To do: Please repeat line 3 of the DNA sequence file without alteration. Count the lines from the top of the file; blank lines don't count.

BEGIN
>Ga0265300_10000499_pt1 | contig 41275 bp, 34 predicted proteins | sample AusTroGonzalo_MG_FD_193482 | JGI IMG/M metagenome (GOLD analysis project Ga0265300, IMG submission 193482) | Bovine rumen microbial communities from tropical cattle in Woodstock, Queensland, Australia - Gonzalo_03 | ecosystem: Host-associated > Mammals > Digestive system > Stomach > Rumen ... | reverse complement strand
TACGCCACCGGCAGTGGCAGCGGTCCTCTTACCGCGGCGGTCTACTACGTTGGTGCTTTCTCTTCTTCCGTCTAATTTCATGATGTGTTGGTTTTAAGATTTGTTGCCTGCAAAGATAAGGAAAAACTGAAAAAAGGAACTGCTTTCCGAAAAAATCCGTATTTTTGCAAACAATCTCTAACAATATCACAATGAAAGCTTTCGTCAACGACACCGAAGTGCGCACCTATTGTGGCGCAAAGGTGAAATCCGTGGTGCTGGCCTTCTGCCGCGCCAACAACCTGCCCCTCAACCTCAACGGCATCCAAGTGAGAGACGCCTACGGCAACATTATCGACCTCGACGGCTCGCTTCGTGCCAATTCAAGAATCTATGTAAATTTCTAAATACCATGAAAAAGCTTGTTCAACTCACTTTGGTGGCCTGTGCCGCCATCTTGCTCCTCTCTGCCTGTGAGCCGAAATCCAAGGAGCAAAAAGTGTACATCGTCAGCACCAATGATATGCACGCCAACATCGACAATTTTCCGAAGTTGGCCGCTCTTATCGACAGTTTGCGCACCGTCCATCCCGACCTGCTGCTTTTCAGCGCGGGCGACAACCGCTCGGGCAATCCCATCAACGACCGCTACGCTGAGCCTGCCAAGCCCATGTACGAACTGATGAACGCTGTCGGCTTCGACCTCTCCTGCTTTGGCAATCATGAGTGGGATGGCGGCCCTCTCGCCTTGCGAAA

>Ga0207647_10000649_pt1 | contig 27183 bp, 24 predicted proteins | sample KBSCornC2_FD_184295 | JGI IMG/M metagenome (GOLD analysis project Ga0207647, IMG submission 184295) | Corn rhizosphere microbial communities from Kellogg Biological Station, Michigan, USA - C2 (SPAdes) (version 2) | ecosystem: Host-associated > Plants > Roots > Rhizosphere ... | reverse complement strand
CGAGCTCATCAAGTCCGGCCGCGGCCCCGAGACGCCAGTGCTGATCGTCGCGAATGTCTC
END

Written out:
>Ga0207647_10000649_pt1 | contig 27183 bp, 24 predicted proteins | sample KBSCornC2_FD_184295 | JGI IMG/M metagenome (GOLD analysis project Ga0207647, IMG submission 184295) | Corn rhizosphere microbial communities from Kellogg Biological Station, Michigan, USA - C2 (SPAdes) (version 2) | ecosystem: Host-associated > Plants > Roots > Rhizosphere ... | reverse complement strand